Friday, July 8, 2011

Overton grad Mercedes Gonzalez targeted for deportation: "I'm just a normal person"

Overton High School graduate Mercedes Gonzalez, with her diploma, gown and (now discarded) cap

Despite all she's been through, Mercedes Gonzalez loves Nashville.

"I love Nashville" were the first words out of the 2011 Overton High graduate's mouth when she told the Tennessean about being taken to jail for going 48 mph in a 40 mph zone, and after that having to walk home for two hours.

"I love Nashville" were the last words out of her mouth when I asked her what activities she's been in involved in:
I graduated from John Overton High School. I am very active at my church, I play soccer, I love to play the guitar definitely I love music as well as NASHVILLE.
Her love for Tennessee follows right behind her talk of hobbies:
I love the violin and guitar music, I like to take walks around the lake with my friends and family, I enjoy every piece of Tennessee…
Because of Mercedes' speeding ticket and the federal-local immigration bureaucracy, Uncle Sam has filed papers to move Mercedes to Mexico.

Mercedes' family is from Veracruz, right up against on the southern edge of the Gulf. She was brought to Nashville when she was 11. "Even though I didn’t have the choice to come to the USA I am still very grateful that they didn’t leave me there alone," says Mercedes. None of Mercedes' relatives remain there, she says.

A 1996 law says that Mercedes' love for Nashville, her good grades, and her overall good behavior can't factor into an Immigration Court's decision on where Mercedes should live, so the group that is graciously providing Mercedes with a lawyer is hoping that the prosecutor exercises discretion - also known as deferred action - in Mercedes' favor.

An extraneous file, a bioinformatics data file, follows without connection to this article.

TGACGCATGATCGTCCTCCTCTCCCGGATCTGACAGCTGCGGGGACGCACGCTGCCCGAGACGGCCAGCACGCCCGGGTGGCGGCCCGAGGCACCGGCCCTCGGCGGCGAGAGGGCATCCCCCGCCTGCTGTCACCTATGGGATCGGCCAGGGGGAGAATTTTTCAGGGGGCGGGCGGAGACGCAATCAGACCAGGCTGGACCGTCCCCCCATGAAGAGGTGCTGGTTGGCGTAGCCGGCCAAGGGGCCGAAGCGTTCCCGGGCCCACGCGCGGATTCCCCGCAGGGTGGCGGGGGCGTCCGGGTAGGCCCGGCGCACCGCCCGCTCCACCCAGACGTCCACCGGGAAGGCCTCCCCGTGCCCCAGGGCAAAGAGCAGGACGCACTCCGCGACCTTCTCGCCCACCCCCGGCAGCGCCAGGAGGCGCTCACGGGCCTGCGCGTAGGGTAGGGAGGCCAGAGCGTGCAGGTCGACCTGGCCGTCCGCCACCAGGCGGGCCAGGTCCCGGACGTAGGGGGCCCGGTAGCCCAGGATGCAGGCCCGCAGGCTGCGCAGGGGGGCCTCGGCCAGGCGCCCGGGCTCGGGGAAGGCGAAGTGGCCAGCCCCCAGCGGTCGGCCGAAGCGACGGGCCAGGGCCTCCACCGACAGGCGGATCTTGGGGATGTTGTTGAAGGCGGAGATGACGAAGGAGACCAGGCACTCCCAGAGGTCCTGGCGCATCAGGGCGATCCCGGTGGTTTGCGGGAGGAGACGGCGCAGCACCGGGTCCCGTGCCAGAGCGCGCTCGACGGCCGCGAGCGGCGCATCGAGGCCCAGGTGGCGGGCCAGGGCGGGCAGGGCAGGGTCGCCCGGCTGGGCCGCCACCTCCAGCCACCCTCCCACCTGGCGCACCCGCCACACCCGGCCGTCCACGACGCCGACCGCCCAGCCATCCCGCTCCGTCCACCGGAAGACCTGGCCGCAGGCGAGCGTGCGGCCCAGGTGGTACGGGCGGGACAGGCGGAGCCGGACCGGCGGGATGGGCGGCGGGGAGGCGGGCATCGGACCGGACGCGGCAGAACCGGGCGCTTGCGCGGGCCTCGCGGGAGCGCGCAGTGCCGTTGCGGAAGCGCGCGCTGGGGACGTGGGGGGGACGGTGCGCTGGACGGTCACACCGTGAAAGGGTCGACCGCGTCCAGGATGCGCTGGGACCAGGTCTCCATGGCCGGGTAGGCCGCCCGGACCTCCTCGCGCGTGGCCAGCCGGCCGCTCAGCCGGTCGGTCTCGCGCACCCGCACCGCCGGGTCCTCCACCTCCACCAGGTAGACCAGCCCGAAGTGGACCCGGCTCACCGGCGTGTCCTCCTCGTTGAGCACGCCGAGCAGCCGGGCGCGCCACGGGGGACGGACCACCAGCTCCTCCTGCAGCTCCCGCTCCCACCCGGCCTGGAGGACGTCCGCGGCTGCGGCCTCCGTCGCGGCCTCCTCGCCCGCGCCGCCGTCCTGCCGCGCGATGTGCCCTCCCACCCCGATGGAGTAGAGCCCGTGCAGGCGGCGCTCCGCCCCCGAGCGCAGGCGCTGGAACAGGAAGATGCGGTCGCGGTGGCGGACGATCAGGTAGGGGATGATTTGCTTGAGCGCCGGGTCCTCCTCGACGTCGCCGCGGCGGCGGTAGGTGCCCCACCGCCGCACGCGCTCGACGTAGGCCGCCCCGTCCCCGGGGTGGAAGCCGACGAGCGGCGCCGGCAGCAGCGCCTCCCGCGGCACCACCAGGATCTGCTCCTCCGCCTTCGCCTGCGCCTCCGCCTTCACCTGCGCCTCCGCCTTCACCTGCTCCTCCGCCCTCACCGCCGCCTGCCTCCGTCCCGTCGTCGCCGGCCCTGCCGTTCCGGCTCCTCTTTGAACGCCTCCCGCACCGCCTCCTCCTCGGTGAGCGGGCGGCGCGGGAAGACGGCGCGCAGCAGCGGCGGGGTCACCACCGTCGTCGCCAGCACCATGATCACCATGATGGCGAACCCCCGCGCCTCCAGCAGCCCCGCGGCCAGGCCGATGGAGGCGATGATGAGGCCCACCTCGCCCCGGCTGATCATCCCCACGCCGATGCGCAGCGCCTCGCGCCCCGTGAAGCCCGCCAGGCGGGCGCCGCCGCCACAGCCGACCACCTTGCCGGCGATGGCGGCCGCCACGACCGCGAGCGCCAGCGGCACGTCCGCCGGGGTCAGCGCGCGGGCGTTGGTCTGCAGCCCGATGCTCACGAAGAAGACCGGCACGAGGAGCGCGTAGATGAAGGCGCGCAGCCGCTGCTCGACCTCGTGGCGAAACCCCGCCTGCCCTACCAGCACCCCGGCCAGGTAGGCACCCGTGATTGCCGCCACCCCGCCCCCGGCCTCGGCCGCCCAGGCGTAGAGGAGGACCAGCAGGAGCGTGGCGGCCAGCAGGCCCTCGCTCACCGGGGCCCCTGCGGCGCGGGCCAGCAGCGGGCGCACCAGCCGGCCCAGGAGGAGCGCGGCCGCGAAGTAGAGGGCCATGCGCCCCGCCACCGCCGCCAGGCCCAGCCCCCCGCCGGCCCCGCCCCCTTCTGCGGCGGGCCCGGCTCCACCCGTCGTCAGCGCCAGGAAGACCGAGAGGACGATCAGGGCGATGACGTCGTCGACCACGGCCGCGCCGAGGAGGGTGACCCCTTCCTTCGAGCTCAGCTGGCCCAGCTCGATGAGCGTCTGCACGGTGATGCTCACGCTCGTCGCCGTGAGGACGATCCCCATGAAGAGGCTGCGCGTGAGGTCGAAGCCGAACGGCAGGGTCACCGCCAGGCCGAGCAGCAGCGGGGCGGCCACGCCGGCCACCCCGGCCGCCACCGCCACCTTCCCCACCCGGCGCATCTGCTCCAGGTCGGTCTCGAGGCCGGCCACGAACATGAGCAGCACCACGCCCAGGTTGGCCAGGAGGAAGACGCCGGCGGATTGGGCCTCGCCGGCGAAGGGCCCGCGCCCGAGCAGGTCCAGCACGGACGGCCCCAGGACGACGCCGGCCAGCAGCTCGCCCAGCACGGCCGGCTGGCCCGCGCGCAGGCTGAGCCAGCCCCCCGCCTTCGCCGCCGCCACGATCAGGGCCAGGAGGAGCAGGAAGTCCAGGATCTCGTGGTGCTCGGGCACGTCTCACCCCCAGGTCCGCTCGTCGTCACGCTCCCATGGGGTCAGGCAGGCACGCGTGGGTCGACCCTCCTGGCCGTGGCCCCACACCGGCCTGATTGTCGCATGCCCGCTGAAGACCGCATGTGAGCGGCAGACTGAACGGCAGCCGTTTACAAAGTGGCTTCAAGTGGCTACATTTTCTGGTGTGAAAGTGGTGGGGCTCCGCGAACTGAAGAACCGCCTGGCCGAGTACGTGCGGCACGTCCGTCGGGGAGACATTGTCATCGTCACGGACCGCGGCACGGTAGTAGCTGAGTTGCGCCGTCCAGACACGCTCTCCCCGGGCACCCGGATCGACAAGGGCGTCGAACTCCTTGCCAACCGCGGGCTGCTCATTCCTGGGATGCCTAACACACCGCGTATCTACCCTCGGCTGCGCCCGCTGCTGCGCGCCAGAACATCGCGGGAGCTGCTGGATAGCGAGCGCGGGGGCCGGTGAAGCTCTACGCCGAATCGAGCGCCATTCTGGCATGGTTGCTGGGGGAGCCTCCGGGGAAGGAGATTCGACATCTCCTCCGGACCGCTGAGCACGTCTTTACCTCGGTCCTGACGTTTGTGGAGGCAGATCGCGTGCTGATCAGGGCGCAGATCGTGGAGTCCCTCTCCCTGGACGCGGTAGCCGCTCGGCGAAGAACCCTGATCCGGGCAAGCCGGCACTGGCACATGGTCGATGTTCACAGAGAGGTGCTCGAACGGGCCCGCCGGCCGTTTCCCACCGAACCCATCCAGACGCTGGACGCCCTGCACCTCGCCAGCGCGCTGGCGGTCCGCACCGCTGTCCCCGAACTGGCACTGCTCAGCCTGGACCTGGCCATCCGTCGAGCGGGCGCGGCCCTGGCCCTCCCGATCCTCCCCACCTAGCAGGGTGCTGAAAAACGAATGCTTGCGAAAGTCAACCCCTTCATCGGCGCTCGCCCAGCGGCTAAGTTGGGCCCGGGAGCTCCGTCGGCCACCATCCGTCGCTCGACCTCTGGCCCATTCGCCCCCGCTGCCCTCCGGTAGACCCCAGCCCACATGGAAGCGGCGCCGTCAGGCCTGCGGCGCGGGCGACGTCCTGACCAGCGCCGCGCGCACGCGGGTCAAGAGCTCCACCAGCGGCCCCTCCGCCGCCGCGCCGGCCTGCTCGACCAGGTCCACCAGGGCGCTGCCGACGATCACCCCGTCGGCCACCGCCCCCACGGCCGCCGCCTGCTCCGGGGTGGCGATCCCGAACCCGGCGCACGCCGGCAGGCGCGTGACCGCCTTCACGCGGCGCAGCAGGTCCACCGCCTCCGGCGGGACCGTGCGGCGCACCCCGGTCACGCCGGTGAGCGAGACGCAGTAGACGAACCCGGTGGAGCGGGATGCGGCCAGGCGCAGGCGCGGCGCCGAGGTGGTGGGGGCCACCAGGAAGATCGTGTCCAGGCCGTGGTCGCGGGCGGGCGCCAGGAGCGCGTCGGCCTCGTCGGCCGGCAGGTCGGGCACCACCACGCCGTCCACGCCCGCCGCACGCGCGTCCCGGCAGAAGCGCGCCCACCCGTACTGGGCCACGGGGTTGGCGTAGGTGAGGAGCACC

So Mercedes' future is up in the air, but she remains proactive and optimistic:
My plans are that I am going to be a doctor. I am working on going to college. I have always liked to help people and the community.
Does Mercedes have any idea what she would do back in Mexico if she were deported? Would she go back to the gulf-side town of Veracruz? Would it be realistic to try to get a job in another city, perhaps where English skills and an American education would be more helpful and not a hindrance? Eighteen-year-old Mercedes has a personal answer to those academic questions:
If I go back to Mexico my future wouldn’t be the same, my life it’s here, my friends, my family I love being here and I am just a normal person wishing to have a better future not just for me but also for the people that are going through the same situation.
As for the speeding that started this ball rolling, if you know what 287(g) is or have skimmed any of the recent scandals, you know that the Nashville police department isn't allowed to arrest people based on immigration status. They can arrest a driver who would normally get only a ticket, but only if there's no proof of identity. I asked Mercedes if, when she was pulled over, she had any I.D. to show the officer:
Yes, I had my student I.D., but the officer didn’t accept it.
So that was the Metro Nashville P.D.'s opinion of a public school education.  The sheriff's office, for its part, got a chance to offer its opinion of that same subject - twice.

Mercedes told the Tennessean that while she was in jail, Sheriff officials told her she'd never see her family or Overton again. When Mercedes showed up at the Sheriff's office yesterday to deliver her graduation cap in an act of protest, no one in the office would take it, and spokeswoman Karla Weikal told the Tennessean:
We’re leaving it here for now, but it will be discarded at some point.
Mercedes Gonzalez, now without her Overton graduation cap, still loves Nashville.

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